METHODS

A literature search was performed for articles published between 2005 and mid-February 2017 using Google Scholar and PubMed databases. Searches for variations of the terms Mechanical Turk, MTurk, health, healthcare, clinic*, and medic yielded an initial total of 331 non-duplicative articles. Two reviewers (TH and KM) screened the articles first by title review, eliminating those that did not pertain to health as defined by the World Health Organization,17 leaving 181 articles. After abstract and full-text review, 35 articles were included in the final analysis.

RESULTS

The 35 articles that met the criteria of primary peer-reviewed article, MTurk used in part or all of the results, and an objective of the study was to analyze MTurk as a research tool in a health services research and medical context are described briefly in Table 1.12, 18,19,20,21,22,23,24,25,26,27,28,29,30,31,32,33,34,35,36,37,38,39,40,41,42,43,44,45,46,47,48,49,50,51 A number of strengths of using MTurk in an academic health services setting were identified in the literature. The studies were overwhelmingly supportive of the economical, cost-effective nature of MTurk.18, 19, 23, 25, 26, 29,30,31,32,33,34, 37, 38, 40, 41, 45,46,47,48,49, 51 Additional strengths include the time-saving component of using MTurk, reliability, and high quality. Accurate,34 effective,29, 30, 51 performance comparable to quality of medical experts,18, 26, 33, 34, 39, 41, 43, 48 high verification,42 reliable,27, 31 objective,32 statistically equivalent to data from other samples,12, 22, 24, 38, 49, 50 diverse,19, 21, 47, 49 and viable,28, 36 high quality,35, 42, 45 among other strengths, were consistent conclusions in the literature.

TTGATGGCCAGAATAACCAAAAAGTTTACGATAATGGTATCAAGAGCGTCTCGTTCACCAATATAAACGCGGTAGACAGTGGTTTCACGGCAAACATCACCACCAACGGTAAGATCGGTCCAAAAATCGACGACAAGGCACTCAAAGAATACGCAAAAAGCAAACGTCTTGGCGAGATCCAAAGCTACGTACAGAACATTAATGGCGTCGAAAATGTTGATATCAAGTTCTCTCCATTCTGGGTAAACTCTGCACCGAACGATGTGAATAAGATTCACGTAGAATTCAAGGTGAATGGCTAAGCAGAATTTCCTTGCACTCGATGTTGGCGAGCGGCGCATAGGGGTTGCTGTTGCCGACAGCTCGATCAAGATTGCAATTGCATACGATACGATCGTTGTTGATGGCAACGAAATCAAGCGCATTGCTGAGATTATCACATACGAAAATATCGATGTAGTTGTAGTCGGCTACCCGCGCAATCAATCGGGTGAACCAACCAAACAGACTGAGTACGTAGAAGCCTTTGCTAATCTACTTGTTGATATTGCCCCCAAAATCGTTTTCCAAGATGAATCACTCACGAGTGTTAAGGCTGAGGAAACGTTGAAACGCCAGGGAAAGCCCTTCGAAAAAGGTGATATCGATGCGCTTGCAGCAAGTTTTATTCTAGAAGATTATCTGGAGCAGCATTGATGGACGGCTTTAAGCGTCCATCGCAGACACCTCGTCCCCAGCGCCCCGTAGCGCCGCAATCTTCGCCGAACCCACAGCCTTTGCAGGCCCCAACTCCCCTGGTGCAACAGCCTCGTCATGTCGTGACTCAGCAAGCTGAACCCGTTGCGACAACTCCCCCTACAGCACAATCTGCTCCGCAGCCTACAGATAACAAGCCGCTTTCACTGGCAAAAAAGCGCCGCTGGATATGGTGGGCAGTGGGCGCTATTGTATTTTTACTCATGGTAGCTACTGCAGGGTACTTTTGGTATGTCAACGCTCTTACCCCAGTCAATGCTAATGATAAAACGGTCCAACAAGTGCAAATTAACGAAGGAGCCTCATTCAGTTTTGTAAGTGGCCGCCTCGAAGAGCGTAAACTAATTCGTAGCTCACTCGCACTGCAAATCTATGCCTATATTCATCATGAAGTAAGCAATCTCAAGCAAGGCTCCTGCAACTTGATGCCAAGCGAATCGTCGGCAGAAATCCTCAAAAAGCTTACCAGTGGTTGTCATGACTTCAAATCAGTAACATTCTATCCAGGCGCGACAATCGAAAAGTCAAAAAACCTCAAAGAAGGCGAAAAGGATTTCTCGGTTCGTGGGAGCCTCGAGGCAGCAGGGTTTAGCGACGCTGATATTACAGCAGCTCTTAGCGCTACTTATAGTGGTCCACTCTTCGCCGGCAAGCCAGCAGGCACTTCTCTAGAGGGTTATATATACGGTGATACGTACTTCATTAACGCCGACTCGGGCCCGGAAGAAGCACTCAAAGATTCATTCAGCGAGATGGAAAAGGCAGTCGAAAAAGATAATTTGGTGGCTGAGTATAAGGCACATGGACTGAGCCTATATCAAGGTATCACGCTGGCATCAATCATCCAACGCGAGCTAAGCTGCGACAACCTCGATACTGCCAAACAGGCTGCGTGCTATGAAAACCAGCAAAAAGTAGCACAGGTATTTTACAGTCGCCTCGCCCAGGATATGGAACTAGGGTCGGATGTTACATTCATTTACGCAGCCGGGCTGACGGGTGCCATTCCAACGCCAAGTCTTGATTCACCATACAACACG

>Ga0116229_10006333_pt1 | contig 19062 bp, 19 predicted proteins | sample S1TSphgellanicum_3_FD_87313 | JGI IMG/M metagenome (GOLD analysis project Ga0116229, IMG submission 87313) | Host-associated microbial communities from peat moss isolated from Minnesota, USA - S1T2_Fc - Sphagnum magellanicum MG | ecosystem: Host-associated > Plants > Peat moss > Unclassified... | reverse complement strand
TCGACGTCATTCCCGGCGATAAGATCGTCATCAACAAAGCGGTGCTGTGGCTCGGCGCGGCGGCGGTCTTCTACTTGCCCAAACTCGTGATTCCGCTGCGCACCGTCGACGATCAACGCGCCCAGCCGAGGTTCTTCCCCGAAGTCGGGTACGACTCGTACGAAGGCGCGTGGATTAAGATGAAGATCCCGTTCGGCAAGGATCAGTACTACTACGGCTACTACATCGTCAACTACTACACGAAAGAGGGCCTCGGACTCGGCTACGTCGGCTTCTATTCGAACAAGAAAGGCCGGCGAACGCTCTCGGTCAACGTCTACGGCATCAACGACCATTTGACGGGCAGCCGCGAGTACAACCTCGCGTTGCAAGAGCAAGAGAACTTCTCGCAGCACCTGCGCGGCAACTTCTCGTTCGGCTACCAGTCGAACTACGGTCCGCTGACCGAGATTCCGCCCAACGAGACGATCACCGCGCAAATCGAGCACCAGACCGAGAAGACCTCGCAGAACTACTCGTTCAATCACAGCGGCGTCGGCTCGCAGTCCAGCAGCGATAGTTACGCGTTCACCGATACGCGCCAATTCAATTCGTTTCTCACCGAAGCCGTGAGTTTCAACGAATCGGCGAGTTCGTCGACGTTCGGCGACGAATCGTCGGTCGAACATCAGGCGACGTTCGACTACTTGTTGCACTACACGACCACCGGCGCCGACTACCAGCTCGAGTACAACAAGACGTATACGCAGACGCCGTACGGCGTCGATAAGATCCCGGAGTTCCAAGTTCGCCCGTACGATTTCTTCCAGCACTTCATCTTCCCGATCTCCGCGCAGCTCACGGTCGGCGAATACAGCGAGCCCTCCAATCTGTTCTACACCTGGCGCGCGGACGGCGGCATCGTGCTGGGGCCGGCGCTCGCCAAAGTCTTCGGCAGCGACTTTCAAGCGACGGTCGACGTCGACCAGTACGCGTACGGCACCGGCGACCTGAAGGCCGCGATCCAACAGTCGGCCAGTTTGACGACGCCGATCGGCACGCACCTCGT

Table 1 Summary of Research Findings

The weaknesses are dominated by the identified strengths, but important to note. Four studies20, 36,37,38 noted three caveats: (1) researchers should exercise caution when generalizing MTurk findings to the US population;20, 36 (2) despite a high degree of inter-rater reliability in the MTurk sample, it is unknown whether the accuracy of the data is comparable to evaluations by trained ophthalmologic experts;37 (3) the data were not validated against a sample using face-to-face interview techniques.38 The literature overwhelming concludes that MTurk is an efficient, reliable, cost-effective tool for a variety of tasks with results comparable to those collected via more conventional means. However, results from surveys on MTurk should not be generalized to the US population.

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Correspondence to Karoline Mortensen Ph.D..

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Mortensen, K., Hughes, T.L. Comparing Amazon’s Mechanical Turk Platform to Conventional Data Collection Methods in the Health and Medical Research Literature. J GEN INTERN MED 33, 533–538 (2018). https://doi.org/10.1007/s11606-017-4246-0

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KEY WORDS

  • Amazon Mechanical Turk
  • MTurk
  • Alternate data sources
  • Health and medical research